3 posts categorized "Google"

12/10/2009 Go Ogle has Droid Rage

Google launched Droid more than a month ago with a solid male-focused campaign including rockets blasting the earth. Maybe Google leading with machismo was a good idea for capturing some marketing share from Apple's iPhone. But now you have to wonder if Google hasn't gone over the line and is just plain homophobic.

The latest Droid TV spot takes clear aim at the iPhone, labeling it a "princess" phone. See below.

Google and Droid might be taking aim at another product, but they're certainly questioning everyone who uses an iPhone. According to Google, iPhones are for "girly men" (or girly girls for that matter) while real men use Droid. It's interesting to watch them break down the brand attributes as male or female

Can Do

Hmm. Actually these ads feel a lot like the ads for pickup trucks. When one of the truck brands added an extra step on the back, another brand labeled it the "man step." Only sissies use man steps, apparently. That is, when they're not using iPhones.

As Google tries to paint all of us iPhone users as pansies, you wonder if that stretches to iPod users as well. Why wouldn't it? The question is: How many Google engineers have iPods or even iPhones for that matter? It used to be that the challenge was to show that tech people weren't nerds but were kind of cool. Now, cool is for wimps. Now techies eat raw meat!

You kind of wonder what's coming next? Maybe Google/Droid will use Dick Cheney as its macho spokesman. Not only does he shoot old men in the face but also without technology, his heart would stop beating. In some way, he is a droid.

If Dick won't do it, maybe Droid could poach the iMac ads and use Patrick Warburton who played Puddy on Seinfeld. I'm thinking of the episode "The Face Painter" where the guys paint themselves to go to a hockey game. Puddy scares a priest to death by screaming "The Devils! Haaaa!!" Just change it to "Droid! Haaa!" and you may have a winner.


And once Google has manhandled Apple, you know what's coming next, right? Microsoft's Bing. Bing! You can already imagine the hockey metaphor. The LADY Bing Award for sportsmanship in hockey is like the search engine Bing. Tame and soft.  But real hockey, like real search, is about tripping, slashing and elbowing. Real hockey, like Google, is about fighting and losing your teeth! Hockey without violence is, well, it sounds almost European. Ah the possibilities.

Actually, I don't think the TV ads do enough for Droid. After all they're still only TV ads. No, what Droid needs are some real hardware extensions for real men, to really distinguish them from the iPhone girly men. Here are some suggestions.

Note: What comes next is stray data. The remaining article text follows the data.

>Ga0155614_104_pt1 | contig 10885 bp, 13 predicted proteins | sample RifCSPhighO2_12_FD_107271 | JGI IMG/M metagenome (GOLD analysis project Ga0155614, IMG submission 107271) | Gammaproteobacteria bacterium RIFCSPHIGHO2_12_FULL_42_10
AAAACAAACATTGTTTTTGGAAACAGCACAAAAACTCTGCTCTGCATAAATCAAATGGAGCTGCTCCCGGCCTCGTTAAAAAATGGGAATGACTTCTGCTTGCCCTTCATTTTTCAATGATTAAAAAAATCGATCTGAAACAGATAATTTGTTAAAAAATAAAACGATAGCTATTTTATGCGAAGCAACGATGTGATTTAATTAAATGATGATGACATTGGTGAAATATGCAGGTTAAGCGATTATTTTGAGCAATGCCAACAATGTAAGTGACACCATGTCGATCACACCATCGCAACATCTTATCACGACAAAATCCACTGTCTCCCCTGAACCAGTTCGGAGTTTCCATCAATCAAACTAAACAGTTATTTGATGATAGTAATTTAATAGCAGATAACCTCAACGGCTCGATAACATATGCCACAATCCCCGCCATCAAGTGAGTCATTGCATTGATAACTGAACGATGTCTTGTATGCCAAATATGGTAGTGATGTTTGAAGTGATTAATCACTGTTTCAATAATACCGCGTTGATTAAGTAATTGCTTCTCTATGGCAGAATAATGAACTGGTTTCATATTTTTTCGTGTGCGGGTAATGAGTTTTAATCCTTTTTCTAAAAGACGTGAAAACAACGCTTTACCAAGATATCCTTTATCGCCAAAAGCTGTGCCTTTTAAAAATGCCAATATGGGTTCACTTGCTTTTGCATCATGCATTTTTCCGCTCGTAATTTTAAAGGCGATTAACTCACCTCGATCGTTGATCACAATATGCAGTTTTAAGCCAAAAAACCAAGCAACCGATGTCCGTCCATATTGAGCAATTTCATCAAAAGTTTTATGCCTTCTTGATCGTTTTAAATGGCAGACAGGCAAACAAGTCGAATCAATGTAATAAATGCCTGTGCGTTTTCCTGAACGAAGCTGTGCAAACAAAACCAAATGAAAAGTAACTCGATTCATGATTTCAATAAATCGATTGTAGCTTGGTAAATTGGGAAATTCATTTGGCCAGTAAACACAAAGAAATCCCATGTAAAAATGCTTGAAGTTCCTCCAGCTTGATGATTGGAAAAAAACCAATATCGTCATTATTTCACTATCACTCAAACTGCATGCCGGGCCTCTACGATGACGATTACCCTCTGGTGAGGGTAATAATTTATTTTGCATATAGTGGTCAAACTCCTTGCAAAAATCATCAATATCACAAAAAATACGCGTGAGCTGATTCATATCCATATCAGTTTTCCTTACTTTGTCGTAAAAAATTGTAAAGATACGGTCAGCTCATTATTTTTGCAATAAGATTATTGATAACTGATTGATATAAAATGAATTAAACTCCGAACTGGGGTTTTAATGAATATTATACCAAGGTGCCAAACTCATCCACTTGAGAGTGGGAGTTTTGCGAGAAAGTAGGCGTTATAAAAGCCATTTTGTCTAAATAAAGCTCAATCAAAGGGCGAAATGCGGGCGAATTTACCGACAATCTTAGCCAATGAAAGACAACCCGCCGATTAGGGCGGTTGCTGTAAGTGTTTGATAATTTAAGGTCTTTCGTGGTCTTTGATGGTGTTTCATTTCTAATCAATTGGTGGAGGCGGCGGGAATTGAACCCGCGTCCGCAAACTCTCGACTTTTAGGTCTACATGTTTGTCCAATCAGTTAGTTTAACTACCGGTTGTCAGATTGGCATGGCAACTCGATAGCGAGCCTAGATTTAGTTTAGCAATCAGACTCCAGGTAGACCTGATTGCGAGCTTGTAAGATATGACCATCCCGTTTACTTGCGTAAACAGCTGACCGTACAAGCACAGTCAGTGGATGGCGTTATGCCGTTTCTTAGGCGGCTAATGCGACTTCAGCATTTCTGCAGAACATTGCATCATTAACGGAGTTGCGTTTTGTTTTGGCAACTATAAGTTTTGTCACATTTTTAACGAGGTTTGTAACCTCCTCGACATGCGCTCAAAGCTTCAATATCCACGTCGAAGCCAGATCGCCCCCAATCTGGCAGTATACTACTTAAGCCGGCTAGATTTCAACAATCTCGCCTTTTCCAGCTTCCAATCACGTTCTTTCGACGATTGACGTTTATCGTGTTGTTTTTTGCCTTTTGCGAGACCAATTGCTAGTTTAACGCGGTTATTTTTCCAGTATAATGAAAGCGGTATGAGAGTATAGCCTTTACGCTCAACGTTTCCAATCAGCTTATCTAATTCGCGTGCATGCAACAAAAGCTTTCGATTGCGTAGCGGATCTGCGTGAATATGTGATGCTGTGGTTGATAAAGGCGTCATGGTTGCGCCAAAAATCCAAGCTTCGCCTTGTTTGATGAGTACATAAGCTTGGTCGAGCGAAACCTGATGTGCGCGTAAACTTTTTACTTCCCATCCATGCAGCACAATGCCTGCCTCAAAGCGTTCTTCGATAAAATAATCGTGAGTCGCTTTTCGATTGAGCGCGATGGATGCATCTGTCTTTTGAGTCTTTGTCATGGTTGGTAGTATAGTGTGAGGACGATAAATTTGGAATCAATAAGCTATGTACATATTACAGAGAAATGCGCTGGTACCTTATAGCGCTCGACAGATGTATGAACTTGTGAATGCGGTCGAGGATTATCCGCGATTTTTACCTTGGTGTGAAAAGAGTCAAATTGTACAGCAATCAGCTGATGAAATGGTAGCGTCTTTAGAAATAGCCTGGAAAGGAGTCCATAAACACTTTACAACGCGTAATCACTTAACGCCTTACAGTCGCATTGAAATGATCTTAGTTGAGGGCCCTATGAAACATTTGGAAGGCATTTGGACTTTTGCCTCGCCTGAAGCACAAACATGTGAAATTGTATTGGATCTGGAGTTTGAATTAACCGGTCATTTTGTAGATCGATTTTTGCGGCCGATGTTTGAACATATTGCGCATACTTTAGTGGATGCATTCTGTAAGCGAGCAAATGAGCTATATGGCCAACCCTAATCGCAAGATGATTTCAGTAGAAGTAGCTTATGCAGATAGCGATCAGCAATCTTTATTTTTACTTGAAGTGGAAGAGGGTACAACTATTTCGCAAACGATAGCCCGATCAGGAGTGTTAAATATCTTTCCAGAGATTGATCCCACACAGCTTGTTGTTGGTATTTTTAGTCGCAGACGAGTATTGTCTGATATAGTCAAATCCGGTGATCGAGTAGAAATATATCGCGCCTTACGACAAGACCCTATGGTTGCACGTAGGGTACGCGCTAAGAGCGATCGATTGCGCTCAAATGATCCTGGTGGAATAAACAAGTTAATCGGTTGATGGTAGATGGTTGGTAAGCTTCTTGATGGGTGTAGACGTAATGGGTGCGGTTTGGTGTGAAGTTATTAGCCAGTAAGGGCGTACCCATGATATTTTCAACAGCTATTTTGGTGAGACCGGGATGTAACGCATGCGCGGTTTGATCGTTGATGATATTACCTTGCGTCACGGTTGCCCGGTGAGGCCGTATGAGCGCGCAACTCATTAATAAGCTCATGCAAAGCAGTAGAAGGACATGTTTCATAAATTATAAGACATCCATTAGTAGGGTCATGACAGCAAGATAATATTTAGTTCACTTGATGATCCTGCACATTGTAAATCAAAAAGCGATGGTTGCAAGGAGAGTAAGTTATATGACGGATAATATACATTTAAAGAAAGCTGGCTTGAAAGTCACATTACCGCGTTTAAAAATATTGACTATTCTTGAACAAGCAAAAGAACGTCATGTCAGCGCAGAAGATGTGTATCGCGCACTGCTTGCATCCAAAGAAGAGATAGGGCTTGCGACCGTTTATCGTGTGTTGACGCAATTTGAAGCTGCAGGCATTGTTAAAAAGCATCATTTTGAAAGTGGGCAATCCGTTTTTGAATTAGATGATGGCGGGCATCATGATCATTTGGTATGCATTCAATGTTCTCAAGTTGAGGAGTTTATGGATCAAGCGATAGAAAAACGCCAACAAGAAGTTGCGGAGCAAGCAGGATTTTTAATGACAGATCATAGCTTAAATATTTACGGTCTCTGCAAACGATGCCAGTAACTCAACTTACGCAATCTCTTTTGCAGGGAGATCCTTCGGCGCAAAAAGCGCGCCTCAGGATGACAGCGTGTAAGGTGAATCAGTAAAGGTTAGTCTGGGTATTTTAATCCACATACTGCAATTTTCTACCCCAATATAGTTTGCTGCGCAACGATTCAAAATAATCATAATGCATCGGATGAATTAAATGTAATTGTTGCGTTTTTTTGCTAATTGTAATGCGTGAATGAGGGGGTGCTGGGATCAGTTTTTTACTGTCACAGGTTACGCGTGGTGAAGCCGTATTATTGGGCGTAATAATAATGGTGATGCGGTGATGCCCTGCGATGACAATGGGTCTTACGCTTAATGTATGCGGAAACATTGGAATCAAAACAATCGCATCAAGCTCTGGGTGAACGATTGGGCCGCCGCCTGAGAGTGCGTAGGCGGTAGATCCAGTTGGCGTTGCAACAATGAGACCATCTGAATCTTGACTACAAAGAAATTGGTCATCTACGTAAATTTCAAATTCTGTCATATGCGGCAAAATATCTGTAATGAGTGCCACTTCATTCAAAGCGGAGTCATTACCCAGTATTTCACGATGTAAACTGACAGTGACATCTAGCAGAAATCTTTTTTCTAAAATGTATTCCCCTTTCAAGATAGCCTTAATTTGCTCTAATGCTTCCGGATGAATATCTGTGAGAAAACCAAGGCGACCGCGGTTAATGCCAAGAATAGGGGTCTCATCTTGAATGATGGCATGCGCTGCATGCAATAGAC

Bottle Opener - To save Real Men's teeth or eye sockets, Droid should build in a bottle opener into every phone. Then they could do co-promotions with Budweiser. Oops, I meant an American beer.

Weaponize Droid - The Droid is pretty harmless actually. It needs some type of weapon in it. Maybe Google could create the Droid Shiv, with a little stiletto that pops out.  A derringer would be another cool idea. Somehow, both of those ideas seem a little wimpy. Both stiletto and derringer sound too foreign. Google should bring in the NRA into one of the vaunted Google Labs to figure that one out fast.

Inflatable Droid - How about a Droid that inflates to one of those sex dolls? Apparently they now have motors at all of the orifices. If Google could figure out a way to do Droid voice control it would give Droid Men amazing power and control. Things they don't have in real life. It wouldn't do a Droid vibrator though, since there's already an app for that. (Of course!)

With those three things, the Droid becomes more than a phone. It becomes a real man's survival tool! Wimps, sissies and princesses need not apply thank you very much. You can wuss out with your iPhones.

Maybe Google really does have Droid Rage.

06/15/2009 From Your Mouth to Google’s (or Bing’s) Ear

Microsoft launched Bing recently in order to take up the fight against Google’s dominance. However good Google is, search in general is a fairly sorry solution to finding things online. Imagine walking into a store and asking a salesperson where to find something and they gave you 10 various answers of which only one, maybe, was correct.  Personally, I would not want to be that salesperson.

The same is true of search. I use search ALL the time. While I get some good results, I feel like I’m never quite getting what I need. Sometimes I don’t get what I need at all.

The problem is that the question I’m formulating in my head is never the taxonomy and description that companies use to describe products or services. Even when it relates to information, the search results break down.

Here’s a simple example from my life as a yard-taker-care-of-er. I need something to spray my new fruit trees so that bugs don’t eat up all the leaves. I could just go up to Ace Hardware or Home Depot, ask anyone that question, and get a good answer. I’ve tried every variation possible online and I never get a good answer to what product I should buy. It’s amazing that it’s still this hard.